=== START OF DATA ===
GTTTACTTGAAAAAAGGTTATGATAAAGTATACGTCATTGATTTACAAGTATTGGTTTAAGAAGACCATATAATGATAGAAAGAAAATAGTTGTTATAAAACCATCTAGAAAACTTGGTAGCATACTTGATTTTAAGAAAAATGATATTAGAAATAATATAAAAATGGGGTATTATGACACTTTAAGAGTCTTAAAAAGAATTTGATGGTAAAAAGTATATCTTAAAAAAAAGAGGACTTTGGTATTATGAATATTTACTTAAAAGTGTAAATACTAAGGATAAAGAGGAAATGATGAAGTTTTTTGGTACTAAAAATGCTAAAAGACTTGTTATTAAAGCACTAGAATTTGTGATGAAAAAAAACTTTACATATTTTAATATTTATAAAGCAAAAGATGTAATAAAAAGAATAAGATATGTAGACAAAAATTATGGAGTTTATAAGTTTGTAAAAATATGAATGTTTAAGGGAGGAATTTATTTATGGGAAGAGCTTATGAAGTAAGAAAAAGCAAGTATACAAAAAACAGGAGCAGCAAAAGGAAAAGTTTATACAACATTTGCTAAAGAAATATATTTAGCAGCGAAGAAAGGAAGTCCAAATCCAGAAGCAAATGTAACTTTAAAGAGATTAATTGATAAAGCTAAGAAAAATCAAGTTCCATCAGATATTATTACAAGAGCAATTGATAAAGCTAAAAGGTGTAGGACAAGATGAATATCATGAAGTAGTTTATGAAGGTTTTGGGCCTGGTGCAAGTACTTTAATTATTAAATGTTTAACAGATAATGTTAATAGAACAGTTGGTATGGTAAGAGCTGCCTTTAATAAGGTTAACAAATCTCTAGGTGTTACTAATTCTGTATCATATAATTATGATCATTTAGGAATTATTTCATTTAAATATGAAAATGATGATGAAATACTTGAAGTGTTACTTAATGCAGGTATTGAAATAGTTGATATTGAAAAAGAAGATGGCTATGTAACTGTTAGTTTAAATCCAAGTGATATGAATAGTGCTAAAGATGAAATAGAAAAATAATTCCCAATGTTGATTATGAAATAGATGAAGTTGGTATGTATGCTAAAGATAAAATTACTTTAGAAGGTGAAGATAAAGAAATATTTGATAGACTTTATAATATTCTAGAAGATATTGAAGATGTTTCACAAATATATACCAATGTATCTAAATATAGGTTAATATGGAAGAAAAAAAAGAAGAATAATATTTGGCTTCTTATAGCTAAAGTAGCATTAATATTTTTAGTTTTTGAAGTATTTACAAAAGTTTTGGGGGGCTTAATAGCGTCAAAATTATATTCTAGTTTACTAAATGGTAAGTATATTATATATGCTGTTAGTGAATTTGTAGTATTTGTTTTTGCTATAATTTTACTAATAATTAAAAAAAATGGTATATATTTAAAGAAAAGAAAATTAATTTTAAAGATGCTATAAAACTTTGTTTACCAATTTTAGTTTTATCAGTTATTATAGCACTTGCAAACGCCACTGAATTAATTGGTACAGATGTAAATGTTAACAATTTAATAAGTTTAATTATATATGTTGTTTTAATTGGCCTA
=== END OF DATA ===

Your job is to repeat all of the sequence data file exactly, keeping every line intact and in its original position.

GTTTACTTGAAAAAAGGTTATGATAAAGTATACGTCATTGATTTACAAGTATTGGTTTAAGAAGACCATATAATGATAGAAAGAAAATAGTTGTTATAAAACCATCTAGAAAACTTGGTAGCATACTTGATTTTAAGAAAAATGATATTAGAAATAATATAAAAATGGGGTATTATGACACTTTAAGAGTCTTAAAAAGAATTTGATGGTAAAAAGTATATCTTAAAAAAAAGAGGACTTTGGTATTATGAATATTTACTTAAAAGTGTAAATACTAAGGATAAAGAGGAAATGATGAAGTTTTTTGGTACTAAAAATGCTAAAAGACTTGTTATTAAAGCACTAGAATTTGTGATGAAAAAAAACTTTACATATTTTAATATTTATAAAGCAAAAGATGTAATAAAAAGAATAAGATATGTAGACAAAAATTATGGAGTTTATAAGTTTGTAAAAATATGAATGTTTAAGGGAGGAATTTATTTATGGGAAGAGCTTATGAAGTAAGAAAAAGCAAGTATACAAAAAACAGGAGCAGCAAAAGGAAAAGTTTATACAACATTTGCTAAAGAAATATATTTAGCAGCGAAGAAAGGAAGTCCAAATCCAGAAGCAAATGTAACTTTAAAGAGATTAATTGATAAAGCTAAGAAAAATCAAGTTCCATCAGATATTATTACAAGAGCAATTGATAAAGCTAAAAGGTGTAGGACAAGATGAATATCATGAAGTAGTTTATGAAGGTTTTGGGCCTGGTGCAAGTACTTTAATTATTAAATGTTTAACAGATAATGTTAATAGAACAGTTGGTATGGTAAGAGCTGCCTTTAATAAGGTTAACAAATCTCTAGGTGTTACTAATTCTGTATCATATAATTATGATCATTTAGGAATTATTTCATTTAAATATGAAAATGATGATGAAATACTTGAAGTGTTACTTAATGCAGGTATTGAAATAGTTGATATTGAAAAAGAAGATGGCTATGTAACTGTTAGTTTAAATCCAAGTGATATGAATAGTGCTAAAGATGAAATAGAAAAATAATTCCCAATGTTGATTATGAAATAGATGAAGTTGGTATGTATGCTAAAGATAAAATTACTTTAGAAGGTGAAGATAAAGAAATATTTGATAGACTTTATAATATTCTAGAAGATATTGAAGATGTTTCACAAATATATACCAATGTATCTAAATATAGGTTAATATGGAAGAAAAAAAAGAAGAATAATATTTGGCTTCTTATAGCTAAAGTAGCATTAATATTTTTAGTTTTTGAAGTATTTACAAAAGTTTTGGGGGGCTTAATAGCGTCAAAATTATATTCTAGTTTACTAAATGGTAAGTATATTATATATGCTGTTAGTGAATTTGTAGTATTTGTTTTTGCTATAATTTTACTAATAATTAAAAAAAATGGTATATATTTAAAGAAAAGAAAATTAATTTTAAAGATGCTATAAAACTTTGTTTACCAATTTTAGTTTTATCAGTTATTATAGCACTTGCAAACGCCACTGAATTAATTGGTACAGATGTAAATGTTAACAATTTAATAAGTTTAATTATATATGTTGTTTTAATTGGCCTA